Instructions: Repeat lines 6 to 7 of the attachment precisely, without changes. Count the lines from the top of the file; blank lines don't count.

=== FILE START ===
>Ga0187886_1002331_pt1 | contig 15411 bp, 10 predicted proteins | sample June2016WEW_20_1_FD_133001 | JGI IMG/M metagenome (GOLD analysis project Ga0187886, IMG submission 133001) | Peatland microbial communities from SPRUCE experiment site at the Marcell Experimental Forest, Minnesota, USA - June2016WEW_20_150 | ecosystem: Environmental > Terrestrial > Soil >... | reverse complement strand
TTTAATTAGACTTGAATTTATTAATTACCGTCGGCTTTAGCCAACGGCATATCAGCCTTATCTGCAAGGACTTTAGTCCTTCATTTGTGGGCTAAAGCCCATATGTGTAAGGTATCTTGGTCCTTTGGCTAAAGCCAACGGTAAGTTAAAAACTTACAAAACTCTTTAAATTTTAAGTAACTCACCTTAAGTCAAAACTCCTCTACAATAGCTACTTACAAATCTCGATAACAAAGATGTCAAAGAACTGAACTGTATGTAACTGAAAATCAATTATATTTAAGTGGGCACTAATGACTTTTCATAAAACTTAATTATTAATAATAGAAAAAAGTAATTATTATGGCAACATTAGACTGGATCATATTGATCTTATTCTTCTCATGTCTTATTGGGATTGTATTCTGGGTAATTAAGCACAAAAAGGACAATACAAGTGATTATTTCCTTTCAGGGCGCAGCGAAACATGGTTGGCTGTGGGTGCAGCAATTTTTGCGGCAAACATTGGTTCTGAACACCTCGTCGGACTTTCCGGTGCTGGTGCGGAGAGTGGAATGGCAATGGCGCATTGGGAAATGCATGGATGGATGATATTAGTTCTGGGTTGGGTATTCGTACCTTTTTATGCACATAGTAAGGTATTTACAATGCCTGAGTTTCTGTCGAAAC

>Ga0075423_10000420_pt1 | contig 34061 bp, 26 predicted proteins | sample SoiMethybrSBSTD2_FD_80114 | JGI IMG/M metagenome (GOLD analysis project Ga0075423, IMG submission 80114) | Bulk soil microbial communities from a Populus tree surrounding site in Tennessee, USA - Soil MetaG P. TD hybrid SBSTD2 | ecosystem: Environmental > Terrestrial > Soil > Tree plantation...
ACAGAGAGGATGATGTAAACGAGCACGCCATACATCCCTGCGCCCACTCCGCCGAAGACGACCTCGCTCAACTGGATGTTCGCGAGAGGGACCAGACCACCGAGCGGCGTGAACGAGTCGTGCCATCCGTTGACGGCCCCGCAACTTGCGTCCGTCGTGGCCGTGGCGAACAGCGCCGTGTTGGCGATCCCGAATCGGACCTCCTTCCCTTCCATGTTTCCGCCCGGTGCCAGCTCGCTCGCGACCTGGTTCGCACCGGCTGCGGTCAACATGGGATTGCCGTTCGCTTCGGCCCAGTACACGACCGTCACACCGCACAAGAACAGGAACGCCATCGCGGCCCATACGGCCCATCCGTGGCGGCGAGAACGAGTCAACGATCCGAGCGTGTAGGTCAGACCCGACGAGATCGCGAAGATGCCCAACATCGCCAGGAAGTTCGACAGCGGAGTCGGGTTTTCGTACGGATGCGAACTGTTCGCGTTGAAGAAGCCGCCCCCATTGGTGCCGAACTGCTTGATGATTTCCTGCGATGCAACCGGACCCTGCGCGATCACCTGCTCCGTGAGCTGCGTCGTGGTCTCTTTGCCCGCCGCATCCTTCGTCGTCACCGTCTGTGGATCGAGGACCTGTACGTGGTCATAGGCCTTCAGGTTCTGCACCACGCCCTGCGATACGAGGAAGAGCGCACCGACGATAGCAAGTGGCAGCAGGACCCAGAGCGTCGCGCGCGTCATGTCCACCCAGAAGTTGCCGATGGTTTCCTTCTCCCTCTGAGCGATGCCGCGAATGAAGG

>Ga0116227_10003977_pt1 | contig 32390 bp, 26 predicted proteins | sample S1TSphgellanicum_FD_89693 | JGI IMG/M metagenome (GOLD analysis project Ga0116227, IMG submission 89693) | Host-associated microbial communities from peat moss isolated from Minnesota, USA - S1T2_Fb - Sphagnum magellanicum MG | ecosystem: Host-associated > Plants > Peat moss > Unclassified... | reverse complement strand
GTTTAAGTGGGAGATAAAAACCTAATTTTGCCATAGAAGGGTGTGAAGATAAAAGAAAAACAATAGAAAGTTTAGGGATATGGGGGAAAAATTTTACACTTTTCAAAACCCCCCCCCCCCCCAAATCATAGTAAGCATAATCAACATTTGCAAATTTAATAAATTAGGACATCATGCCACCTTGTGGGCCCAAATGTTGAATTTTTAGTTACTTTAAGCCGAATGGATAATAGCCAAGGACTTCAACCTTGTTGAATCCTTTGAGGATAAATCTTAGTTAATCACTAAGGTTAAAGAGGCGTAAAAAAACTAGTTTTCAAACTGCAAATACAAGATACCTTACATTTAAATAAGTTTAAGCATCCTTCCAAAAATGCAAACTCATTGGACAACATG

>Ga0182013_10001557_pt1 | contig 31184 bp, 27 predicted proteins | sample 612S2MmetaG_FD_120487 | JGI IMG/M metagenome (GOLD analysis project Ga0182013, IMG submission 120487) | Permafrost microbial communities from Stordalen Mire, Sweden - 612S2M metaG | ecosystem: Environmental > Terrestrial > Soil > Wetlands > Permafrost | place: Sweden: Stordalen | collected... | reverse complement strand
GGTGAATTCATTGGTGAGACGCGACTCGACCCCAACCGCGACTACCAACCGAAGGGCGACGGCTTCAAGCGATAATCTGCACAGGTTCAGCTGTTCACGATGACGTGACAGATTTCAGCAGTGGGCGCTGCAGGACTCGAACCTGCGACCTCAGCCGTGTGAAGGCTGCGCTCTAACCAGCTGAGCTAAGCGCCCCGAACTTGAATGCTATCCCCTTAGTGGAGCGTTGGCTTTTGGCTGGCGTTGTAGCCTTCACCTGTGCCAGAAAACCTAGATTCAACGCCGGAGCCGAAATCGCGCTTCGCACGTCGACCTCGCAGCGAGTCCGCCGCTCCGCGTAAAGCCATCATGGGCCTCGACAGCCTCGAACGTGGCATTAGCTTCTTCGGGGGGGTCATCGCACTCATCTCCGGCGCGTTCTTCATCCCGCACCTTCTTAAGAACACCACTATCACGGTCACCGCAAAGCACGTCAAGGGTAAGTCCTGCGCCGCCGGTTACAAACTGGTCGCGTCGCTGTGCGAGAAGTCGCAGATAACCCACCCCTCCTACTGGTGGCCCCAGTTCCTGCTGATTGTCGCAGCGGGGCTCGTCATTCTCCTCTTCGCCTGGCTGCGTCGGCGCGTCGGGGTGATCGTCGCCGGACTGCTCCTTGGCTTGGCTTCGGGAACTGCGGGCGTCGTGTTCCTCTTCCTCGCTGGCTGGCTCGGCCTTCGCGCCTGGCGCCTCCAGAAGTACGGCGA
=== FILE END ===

GTTTAAGTGGGAGATAAAAACCTAATTTTGCCATAGAAGGGTGTGAAGATAAAAGAAAAACAATAGAAAGTTTAGGGATATGGGGGAAAAATTTTACACTTTTCAAAACCCCCCCCCCCCCCAAATCATAGTAAGCATAATCAACATTTGCAAATTTAATAAATTAGGACATCATGCCACCTTGTGGGCCCAAATGTTGAATTTTTAGTTACTTTAAGCCGAATGGATAATAGCCAAGGACTTCAACCTTGTTGAATCCTTTGAGGATAAATCTTAGTTAATCACTAAGGTTAAAGAGGCGTAAAAAAACTAGTTTTCAAACTGCAAATACAAGATACCTTACATTTAAATAAGTTTAAGCATCCTTCCAAAAATGCAAACTCATTGGACAACATG

>Ga0182013_10001557_pt1 | contig 31184 bp, 27 predicted proteins | sample 612S2MmetaG_FD_120487 | JGI IMG/M metagenome (GOLD analysis project Ga0182013, IMG submission 120487) | Permafrost microbial communities from Stordalen Mire, Sweden - 612S2M metaG | ecosystem: Environmental > Terrestrial > Soil > Wetlands > Permafrost | place: Sweden: Stordalen | collected... | reverse complement strand